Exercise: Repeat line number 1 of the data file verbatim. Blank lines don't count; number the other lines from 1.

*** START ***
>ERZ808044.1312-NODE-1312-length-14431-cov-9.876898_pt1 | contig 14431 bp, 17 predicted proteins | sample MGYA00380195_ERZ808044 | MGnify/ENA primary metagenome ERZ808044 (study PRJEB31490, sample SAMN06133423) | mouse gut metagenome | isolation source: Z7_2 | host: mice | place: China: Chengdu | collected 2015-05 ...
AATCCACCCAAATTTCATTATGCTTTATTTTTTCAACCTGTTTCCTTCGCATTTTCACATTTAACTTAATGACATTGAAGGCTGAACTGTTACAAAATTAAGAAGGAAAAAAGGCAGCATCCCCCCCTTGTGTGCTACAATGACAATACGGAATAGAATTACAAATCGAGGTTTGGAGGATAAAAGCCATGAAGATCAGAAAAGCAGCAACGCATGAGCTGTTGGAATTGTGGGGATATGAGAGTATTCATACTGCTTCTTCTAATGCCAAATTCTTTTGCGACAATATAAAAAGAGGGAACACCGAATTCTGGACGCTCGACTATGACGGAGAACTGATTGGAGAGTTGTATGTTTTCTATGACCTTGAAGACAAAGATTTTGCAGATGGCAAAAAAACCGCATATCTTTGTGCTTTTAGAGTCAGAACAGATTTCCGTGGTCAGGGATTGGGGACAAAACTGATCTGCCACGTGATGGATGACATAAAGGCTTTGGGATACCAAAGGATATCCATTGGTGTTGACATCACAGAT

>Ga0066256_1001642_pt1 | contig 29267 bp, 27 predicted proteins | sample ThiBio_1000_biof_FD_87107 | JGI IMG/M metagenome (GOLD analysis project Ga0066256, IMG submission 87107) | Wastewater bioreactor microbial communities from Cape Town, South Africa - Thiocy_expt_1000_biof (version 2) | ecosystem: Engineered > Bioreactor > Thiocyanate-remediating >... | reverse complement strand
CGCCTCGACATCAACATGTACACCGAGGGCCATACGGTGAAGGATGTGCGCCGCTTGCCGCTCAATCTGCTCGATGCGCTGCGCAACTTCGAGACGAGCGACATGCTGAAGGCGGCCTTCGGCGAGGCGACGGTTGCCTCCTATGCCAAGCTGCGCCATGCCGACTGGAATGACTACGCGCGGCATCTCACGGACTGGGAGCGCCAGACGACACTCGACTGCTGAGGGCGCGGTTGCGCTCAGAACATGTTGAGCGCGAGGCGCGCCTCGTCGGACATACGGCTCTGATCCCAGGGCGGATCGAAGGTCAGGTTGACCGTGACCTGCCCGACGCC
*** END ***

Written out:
>ERZ808044.1312-NODE-1312-length-14431-cov-9.876898_pt1 | contig 14431 bp, 17 predicted proteins | sample MGYA00380195_ERZ808044 | MGnify/ENA primary metagenome ERZ808044 (study PRJEB31490, sample SAMN06133423) | mouse gut metagenome | isolation source: Z7_2 | host: mice | place: China: Chengdu | collected 2015-05 ...